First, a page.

by Alex Cashmer

I’ve always had a daredevil side to me. My childhood was defined by attempting crazy flips, tricks, and combinations through sports like diving, gymnastics, and dance. My social life is no different. I am oddly comfortable in a room full of strangers. How I developed this is beyond me.

Coming to college, however, was a different story. I spent my entire first semester searching tirelessly for a group of people I truly resonated with. By the time second semester started, I had nearly given up hope. I heard about UKirk through a friend, and I figured I’d give it a shot. It seemed like I had nothing to lose, at this point. After getting in contact with the pastor, I was told two girls would drive me to the first UKirk of the semester. I spent the entire ride there psyching myself out. I was 14 hours away from home, coming off my worst semester in school, and in desperate need of a family here at UA. Walking into a church group completely blind left me feeling skeptical; what would they think of me? Would I fit in? Would I have to hide parts of myself to feel true acceptance?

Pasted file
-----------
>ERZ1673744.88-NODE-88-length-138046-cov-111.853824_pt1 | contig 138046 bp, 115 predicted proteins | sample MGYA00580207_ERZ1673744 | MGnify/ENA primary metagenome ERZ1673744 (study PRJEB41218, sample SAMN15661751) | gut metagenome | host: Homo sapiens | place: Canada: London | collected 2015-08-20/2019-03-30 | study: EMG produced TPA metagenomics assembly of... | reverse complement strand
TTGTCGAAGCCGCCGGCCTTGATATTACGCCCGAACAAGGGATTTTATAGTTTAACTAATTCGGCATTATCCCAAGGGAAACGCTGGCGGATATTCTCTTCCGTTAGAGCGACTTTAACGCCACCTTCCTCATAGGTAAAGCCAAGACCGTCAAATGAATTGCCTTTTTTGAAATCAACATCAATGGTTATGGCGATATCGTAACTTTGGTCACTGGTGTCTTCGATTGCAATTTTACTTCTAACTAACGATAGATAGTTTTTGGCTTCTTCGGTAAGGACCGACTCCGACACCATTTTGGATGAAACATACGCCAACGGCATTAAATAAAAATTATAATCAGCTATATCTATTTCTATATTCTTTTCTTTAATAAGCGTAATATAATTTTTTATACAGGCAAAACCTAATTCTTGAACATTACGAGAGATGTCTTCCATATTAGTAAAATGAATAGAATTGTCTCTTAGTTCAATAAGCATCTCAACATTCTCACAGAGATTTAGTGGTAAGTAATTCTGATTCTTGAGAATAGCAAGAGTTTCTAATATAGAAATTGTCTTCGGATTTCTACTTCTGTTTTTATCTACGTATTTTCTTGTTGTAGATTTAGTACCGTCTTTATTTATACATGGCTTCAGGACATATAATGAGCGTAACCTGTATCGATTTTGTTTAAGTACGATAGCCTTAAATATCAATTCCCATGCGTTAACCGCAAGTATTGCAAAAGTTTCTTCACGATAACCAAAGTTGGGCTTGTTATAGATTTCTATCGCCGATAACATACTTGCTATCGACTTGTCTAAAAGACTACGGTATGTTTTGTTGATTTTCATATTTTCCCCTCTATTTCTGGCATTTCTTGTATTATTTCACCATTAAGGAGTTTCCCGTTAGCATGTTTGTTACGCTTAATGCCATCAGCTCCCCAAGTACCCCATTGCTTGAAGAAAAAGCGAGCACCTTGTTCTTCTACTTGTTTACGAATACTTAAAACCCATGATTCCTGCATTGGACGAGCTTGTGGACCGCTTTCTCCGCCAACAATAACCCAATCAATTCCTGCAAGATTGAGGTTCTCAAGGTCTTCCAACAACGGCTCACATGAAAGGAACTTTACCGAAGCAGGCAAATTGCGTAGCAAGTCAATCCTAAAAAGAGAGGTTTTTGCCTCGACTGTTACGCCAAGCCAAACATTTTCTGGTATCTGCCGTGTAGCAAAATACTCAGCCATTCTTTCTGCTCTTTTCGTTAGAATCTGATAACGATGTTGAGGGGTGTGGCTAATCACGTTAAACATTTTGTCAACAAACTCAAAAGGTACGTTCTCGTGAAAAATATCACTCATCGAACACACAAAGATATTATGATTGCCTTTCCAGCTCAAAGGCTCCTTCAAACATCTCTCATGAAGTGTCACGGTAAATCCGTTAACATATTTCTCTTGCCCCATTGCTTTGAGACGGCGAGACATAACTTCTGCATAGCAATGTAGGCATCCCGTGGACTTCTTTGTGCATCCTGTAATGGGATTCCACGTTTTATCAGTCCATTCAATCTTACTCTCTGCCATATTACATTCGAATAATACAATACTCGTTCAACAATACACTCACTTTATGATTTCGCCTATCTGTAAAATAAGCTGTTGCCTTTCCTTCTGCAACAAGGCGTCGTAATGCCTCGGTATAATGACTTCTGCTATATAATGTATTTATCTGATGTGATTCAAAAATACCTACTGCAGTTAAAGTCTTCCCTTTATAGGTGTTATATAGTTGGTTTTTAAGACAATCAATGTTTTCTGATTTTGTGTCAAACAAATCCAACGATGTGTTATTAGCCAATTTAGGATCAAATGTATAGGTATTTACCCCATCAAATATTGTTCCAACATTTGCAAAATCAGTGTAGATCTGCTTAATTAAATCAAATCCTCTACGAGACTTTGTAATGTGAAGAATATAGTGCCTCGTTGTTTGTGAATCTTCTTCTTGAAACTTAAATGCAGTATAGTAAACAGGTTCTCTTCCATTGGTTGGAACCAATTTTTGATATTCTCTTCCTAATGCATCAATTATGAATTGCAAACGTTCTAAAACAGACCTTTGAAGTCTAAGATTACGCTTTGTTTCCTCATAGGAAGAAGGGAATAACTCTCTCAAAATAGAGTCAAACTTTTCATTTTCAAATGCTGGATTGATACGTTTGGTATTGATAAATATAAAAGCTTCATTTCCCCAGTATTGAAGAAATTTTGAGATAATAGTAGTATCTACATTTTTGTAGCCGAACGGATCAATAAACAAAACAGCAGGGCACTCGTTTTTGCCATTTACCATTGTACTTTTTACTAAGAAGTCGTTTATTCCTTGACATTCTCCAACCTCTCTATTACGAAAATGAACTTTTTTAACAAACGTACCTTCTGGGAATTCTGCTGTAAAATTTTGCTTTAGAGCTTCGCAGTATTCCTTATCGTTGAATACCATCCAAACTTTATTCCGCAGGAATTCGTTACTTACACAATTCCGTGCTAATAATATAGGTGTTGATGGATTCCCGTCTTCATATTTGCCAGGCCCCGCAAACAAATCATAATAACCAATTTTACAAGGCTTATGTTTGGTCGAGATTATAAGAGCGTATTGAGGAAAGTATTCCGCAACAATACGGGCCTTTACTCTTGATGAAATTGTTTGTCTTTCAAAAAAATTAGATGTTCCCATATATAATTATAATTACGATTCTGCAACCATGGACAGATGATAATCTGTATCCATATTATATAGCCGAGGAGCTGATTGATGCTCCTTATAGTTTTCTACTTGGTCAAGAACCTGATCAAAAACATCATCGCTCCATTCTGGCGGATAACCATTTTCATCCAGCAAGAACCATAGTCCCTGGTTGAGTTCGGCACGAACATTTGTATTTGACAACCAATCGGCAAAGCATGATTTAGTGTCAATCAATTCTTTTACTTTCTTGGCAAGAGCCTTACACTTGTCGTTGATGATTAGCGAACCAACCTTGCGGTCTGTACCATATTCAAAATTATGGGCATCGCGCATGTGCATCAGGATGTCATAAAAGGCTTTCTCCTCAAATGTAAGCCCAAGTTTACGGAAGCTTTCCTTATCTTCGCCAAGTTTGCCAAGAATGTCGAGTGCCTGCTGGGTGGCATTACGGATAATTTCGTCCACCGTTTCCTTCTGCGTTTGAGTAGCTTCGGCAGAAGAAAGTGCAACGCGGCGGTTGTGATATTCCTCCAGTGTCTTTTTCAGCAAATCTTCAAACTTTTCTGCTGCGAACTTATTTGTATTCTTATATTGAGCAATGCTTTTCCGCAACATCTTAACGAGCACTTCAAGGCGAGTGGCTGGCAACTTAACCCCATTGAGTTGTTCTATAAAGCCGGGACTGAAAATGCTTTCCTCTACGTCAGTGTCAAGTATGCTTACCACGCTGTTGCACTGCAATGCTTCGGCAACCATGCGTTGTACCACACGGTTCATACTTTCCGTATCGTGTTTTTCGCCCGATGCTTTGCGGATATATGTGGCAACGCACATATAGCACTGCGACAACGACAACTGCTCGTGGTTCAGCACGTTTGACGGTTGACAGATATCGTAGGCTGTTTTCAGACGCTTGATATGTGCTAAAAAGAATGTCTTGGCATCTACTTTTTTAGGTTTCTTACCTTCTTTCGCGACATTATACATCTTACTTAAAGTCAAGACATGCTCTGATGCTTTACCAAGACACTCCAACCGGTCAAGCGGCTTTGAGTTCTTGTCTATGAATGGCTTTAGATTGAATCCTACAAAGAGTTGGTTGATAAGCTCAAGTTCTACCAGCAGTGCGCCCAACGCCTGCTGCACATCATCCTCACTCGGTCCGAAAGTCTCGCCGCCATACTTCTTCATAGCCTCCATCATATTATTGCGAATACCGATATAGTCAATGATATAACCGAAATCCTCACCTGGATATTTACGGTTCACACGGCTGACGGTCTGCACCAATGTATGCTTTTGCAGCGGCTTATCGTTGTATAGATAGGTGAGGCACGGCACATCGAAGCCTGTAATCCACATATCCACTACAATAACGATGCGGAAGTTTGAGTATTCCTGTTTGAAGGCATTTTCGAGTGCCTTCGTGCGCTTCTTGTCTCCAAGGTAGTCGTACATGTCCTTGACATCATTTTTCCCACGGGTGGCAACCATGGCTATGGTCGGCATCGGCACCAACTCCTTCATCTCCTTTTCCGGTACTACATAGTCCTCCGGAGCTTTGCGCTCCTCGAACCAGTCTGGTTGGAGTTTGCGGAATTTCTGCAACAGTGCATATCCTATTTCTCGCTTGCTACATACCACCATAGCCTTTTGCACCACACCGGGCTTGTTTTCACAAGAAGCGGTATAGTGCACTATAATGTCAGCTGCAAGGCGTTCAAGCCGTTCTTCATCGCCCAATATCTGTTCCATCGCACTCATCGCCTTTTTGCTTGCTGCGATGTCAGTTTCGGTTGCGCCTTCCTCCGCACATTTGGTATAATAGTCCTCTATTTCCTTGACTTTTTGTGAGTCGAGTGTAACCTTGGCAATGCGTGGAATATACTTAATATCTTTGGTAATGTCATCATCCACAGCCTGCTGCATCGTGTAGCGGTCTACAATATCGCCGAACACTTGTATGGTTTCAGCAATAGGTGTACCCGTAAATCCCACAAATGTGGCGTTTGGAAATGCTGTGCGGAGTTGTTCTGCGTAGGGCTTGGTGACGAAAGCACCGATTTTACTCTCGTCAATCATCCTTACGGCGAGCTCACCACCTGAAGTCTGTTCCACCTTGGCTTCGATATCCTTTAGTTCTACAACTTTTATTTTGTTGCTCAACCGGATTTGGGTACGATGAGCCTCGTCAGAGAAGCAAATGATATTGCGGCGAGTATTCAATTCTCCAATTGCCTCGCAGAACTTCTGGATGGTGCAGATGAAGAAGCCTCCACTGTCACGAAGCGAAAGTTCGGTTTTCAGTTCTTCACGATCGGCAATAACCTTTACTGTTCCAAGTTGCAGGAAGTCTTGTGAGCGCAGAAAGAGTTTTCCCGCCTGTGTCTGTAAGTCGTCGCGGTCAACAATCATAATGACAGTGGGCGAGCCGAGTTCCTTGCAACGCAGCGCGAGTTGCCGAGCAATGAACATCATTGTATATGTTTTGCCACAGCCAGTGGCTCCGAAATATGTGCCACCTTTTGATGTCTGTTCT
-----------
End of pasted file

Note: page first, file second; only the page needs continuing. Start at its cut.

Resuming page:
All of my worries were proven wrong within the first three minutes. Claire’s smile, Walter’s immediate recognition of my sarcasm (that still goes on today), and Elise’s overwhelming enthusiasm are just a few memories that still stick with me today. Everyone was genuinely excited I was there; a feeling I had been longing for for the entire Fall 2017 semester. I felt like I was home.

Those strangers I rode with on the first night are now some of my best friends. Tuesday nights have grown to be my favorite part of the week. The community at UKirk is unlike any I’ve ever been a part of. No one cares about your past. They don’t seem to notice your shortcomings, let alone care about them. Judgment is not in their vocabulary. Perfection isn’t on their radar. Conforming is not how they roll. They always have an open seat at the table for anyone who wants to join. The members of UKirk truly accept others as they come, with no expectations for someone to change. This is the type of community I needed.

This is the community I envision God has in mind for each of us.